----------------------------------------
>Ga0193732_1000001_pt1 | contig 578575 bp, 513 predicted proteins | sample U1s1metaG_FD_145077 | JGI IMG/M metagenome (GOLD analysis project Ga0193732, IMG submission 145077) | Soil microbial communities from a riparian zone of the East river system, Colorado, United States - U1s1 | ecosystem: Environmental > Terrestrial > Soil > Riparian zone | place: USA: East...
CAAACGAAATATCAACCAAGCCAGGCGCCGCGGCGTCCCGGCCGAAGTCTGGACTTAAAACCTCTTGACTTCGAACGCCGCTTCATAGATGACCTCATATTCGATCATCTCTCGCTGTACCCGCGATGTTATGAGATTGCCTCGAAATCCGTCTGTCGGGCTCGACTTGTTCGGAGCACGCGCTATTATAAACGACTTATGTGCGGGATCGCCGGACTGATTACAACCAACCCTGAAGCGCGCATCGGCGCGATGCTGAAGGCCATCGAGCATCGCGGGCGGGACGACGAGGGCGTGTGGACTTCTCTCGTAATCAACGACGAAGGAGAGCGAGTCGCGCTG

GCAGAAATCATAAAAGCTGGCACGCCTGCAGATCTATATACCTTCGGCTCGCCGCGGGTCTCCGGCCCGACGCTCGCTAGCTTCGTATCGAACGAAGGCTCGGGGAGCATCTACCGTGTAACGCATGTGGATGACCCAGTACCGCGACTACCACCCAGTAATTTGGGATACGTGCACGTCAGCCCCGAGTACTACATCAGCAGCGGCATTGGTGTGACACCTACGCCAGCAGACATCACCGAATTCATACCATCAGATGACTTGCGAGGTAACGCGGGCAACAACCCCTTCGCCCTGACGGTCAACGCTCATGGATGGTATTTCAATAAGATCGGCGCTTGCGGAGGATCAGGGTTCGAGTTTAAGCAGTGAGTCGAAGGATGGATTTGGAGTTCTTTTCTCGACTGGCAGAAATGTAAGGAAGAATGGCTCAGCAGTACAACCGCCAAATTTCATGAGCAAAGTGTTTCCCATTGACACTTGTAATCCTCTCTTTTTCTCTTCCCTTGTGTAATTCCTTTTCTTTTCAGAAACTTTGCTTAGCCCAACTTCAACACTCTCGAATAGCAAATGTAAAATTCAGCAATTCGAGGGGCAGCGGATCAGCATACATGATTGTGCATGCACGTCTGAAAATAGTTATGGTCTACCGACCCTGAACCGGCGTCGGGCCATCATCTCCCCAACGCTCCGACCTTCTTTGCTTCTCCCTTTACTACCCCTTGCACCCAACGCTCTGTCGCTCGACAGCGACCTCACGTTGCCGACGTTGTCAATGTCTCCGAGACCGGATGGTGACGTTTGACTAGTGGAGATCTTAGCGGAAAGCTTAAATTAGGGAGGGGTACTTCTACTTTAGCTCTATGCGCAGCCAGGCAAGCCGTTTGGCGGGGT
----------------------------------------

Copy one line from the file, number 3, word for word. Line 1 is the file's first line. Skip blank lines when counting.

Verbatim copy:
GCAGAAATCATAAAAGCTGGCACGCCTGCAGATCTATATACCTTCGGCTCGCCGCGGGTCTCCGGCCCGACGCTCGCTAGCTTCGTATCGAACGAAGGCTCGGGGAGCATCTACCGTGTAACGCATGTGGATGACCCAGTACCGCGACTACCACCCAGTAATTTGGGATACGTGCACGTCAGCCCCGAGTACTACATCAGCAGCGGCATTGGTGTGACACCTACGCCAGCAGACATCACCGAATTCATACCATCAGATGACTTGCGAGGTAACGCGGGCAACAACCCCTTCGCCCTGACGGTCAACGCTCATGGATGGTATTTCAATAAGATCGGCGCTTGCGGAGGATCAGGGTTCGAGTTTAAGCAGTGAGTCGAAGGATGGATTTGGAGTTCTTTTCTCGACTGGCAGAAATGTAAGGAAGAATGGCTCAGCAGTACAACCGCCAAATTTCATGAGCAAAGTGTTTCCCATTGACACTTGTAATCCTCTCTTTTTCTCTTCCCTTGTGTAATTCCTTTTCTTTTCAGAAACTTTGCTTAGCCCAACTTCAACACTCTCGAATAGCAAATGTAAAATTCAGCAATTCGAGGGGCAGCGGATCAGCATACATGATTGTGCATGCACGTCTGAAAATAGTTATGGTCTACCGACCCTGAACCGGCGTCGGGCCATCATCTCCCCAACGCTCCGACCTTCTTTGCTTCTCCCTTTACTACCCCTTGCACCCAACGCTCTGTCGCTCGACAGCGACCTCACGTTGCCGACGTTGTCAATGTCTCCGAGACCGGATGGTGACGTTTGACTAGTGGAGATCTTAGCGGAAAGCTTAAATTAGGGAGGGGTACTTCTACTTTAGCTCTATGCGCAGCCAGGCAAGCCGTTTGGCGGGGT